Scott Allen, Chief of Police
153 Central St.
East Bridgewater, MA 02333
For Immediate Release
Friday, July 21, 2017
Contact: John Guilfoil
East Bridgewater Police Turn to Technology for Opioid Epidemic Response
Federal Mobile App Tracks Overdose Trends and Services Rendered in Real Time
EAST BRIDGEWATER — Chief Scott Allen announced that the East Bridgewater Police Department has begun using an application that provides first responders and public health clinicians real time information about drug overdoses.
Police officers, firefighters and emergency medical services personnel who respond to drug overdoses input data in the Overdose Detection Mapping Application, which in turn is available to other law enforcement and health officials. It provides the specific location of a drug incident, how many doses of Narcan were administered and determine if the result was a recovery or fatality.
Confidential patient information is not entered and the data is not available to members of the public.
It was developed by the federal office of National Drug Control Policy High Intensity Drug Trafficking Area program. The Arlington Police department has been using the app since late June before East Bridgewater Police followed suit, but was first used in the Washington D.C./Baltimore metropolitan region.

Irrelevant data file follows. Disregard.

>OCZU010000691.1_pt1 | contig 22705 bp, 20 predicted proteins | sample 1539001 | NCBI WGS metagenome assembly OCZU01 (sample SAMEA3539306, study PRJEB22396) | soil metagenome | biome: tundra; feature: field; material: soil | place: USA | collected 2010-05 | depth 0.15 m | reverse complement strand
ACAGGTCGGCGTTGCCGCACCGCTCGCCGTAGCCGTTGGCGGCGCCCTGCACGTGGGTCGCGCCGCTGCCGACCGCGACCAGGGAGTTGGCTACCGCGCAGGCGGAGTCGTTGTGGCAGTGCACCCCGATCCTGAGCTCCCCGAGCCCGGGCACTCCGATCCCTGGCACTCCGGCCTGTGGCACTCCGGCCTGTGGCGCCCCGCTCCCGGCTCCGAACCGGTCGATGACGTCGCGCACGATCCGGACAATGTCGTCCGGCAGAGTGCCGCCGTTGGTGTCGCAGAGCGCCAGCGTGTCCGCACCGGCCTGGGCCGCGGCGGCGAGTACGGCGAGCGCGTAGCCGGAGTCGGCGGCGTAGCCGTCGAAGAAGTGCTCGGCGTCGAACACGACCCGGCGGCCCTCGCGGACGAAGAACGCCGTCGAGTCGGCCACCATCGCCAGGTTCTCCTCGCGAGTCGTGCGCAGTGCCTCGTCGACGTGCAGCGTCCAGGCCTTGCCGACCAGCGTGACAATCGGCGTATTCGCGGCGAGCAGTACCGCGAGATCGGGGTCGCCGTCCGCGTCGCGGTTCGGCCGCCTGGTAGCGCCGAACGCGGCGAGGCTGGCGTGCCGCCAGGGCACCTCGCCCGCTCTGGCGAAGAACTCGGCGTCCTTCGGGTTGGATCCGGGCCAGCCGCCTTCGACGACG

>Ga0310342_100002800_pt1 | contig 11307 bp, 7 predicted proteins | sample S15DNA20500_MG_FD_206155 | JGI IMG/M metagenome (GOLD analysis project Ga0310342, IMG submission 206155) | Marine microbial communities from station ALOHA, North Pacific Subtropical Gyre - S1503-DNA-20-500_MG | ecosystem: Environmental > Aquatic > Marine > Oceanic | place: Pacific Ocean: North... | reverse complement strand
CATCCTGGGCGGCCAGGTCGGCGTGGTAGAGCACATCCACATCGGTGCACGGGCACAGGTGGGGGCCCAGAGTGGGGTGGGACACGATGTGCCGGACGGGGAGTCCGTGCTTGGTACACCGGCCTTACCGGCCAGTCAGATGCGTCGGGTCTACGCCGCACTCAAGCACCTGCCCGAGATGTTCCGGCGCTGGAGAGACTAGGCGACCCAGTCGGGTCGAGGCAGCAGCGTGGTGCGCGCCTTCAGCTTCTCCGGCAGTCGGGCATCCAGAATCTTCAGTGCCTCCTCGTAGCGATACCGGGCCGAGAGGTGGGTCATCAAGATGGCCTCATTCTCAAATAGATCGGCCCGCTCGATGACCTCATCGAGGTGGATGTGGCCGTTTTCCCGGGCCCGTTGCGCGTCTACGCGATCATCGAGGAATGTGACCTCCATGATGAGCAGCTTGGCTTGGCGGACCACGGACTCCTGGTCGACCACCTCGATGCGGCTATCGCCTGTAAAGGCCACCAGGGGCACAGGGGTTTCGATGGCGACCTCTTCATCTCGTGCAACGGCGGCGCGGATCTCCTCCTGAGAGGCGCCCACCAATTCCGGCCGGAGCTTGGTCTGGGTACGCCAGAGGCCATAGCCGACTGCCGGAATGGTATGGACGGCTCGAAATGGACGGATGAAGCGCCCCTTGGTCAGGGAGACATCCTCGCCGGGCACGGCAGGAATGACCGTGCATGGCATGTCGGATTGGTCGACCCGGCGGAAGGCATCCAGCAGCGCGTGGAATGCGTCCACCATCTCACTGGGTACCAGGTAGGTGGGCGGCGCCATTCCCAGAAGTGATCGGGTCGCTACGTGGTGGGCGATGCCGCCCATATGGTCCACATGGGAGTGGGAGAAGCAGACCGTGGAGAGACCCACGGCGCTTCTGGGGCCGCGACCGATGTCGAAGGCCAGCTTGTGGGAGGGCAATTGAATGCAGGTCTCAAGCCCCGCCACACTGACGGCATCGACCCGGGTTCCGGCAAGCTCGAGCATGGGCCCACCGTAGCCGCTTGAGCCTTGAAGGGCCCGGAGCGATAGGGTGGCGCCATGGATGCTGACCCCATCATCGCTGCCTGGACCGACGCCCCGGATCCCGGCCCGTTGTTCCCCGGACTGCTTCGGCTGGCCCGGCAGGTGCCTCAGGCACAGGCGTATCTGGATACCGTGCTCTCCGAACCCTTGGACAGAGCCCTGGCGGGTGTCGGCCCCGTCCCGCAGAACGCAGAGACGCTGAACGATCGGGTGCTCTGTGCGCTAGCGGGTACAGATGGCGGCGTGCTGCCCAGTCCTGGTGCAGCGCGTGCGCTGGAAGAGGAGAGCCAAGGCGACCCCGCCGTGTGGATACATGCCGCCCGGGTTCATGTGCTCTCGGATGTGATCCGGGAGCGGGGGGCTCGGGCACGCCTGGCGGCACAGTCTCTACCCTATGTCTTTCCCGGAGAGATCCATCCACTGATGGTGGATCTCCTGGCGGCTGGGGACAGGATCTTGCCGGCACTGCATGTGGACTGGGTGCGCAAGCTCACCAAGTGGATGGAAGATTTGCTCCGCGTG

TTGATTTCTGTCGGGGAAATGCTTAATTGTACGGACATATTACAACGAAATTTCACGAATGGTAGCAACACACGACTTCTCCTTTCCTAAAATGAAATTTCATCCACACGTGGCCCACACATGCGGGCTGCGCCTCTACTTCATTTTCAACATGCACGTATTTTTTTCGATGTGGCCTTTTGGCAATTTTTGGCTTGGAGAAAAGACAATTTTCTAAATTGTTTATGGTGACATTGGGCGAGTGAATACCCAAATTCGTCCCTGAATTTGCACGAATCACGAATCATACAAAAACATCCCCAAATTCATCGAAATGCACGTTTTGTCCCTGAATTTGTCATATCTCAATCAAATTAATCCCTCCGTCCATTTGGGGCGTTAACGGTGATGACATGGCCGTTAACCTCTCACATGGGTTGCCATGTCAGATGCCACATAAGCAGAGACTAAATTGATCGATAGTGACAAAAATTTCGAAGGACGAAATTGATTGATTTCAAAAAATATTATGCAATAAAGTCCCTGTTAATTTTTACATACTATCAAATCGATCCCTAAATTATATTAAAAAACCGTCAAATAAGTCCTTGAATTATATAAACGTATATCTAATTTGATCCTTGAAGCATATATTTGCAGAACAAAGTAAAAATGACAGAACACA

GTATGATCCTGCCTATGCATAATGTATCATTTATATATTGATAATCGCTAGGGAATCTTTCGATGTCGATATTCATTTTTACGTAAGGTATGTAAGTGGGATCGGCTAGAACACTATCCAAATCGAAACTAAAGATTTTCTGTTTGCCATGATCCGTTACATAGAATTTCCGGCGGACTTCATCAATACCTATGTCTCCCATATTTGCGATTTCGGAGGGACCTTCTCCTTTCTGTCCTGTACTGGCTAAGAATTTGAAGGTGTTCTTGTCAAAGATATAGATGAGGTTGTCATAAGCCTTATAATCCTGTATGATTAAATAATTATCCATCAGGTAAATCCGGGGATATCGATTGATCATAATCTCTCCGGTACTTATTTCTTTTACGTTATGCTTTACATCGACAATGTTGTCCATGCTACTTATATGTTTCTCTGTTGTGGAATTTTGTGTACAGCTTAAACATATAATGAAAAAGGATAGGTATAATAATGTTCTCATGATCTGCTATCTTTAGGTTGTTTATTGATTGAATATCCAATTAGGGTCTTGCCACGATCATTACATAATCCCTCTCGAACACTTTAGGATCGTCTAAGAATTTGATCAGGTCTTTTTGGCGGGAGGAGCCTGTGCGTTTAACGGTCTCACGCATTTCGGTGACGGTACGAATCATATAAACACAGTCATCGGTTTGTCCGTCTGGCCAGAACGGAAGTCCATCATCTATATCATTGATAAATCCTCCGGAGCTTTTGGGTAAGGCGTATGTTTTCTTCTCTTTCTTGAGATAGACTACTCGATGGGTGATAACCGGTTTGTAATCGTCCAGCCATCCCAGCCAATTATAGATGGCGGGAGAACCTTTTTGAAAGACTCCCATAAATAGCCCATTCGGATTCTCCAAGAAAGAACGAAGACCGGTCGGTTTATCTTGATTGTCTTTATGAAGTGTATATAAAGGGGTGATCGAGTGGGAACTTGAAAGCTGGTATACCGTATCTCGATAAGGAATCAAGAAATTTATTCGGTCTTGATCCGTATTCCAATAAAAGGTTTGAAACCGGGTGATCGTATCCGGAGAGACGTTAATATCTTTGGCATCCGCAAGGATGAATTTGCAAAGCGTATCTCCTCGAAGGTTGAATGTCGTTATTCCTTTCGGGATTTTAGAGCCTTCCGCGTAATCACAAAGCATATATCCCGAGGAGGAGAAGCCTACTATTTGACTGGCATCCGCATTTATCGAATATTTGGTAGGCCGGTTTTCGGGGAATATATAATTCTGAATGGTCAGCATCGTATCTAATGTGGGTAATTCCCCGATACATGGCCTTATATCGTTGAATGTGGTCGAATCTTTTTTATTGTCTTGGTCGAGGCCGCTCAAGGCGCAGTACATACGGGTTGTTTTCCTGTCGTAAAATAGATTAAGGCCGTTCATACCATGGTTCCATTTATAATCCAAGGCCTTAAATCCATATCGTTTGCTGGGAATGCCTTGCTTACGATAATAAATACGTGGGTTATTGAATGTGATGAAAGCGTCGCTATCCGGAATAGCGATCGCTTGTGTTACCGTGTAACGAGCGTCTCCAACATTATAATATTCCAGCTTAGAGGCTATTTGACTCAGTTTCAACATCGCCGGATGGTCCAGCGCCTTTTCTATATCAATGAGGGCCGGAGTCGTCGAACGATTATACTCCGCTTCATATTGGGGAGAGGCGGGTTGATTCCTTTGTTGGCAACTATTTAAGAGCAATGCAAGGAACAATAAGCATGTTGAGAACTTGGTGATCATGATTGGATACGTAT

The app also allows first responders to note the type of drug used such as fentanyl and carfentanil, which are not only on the rise in causing fatalities but poses a dangerous risk for those coming into contact with the deadly substances.
“It is important to equip our first responders with all available resources to better enable them to save lives,” Chief Allen said. “The Overdose Detection Mapping app is a modern tool that provides a new perspective on the most deadly drug epidemic, and more data can better inform more multifaceted solutions to reduce the serious opioid issue. It also serves as an excellent compliment to the Plymouth County Outreach information sharing system, and we hope that other departments adopt it as well.”
By monitoring information displayed through the app, officials can determine any increases and changes in pattern. Officials can then reevaluate a specific area of town or communities and better anticipate for emergencies, such as a sudden spike or a rise of drug use.
It is predicted that many other agencies will follow suit as part of their response to overdose incidents.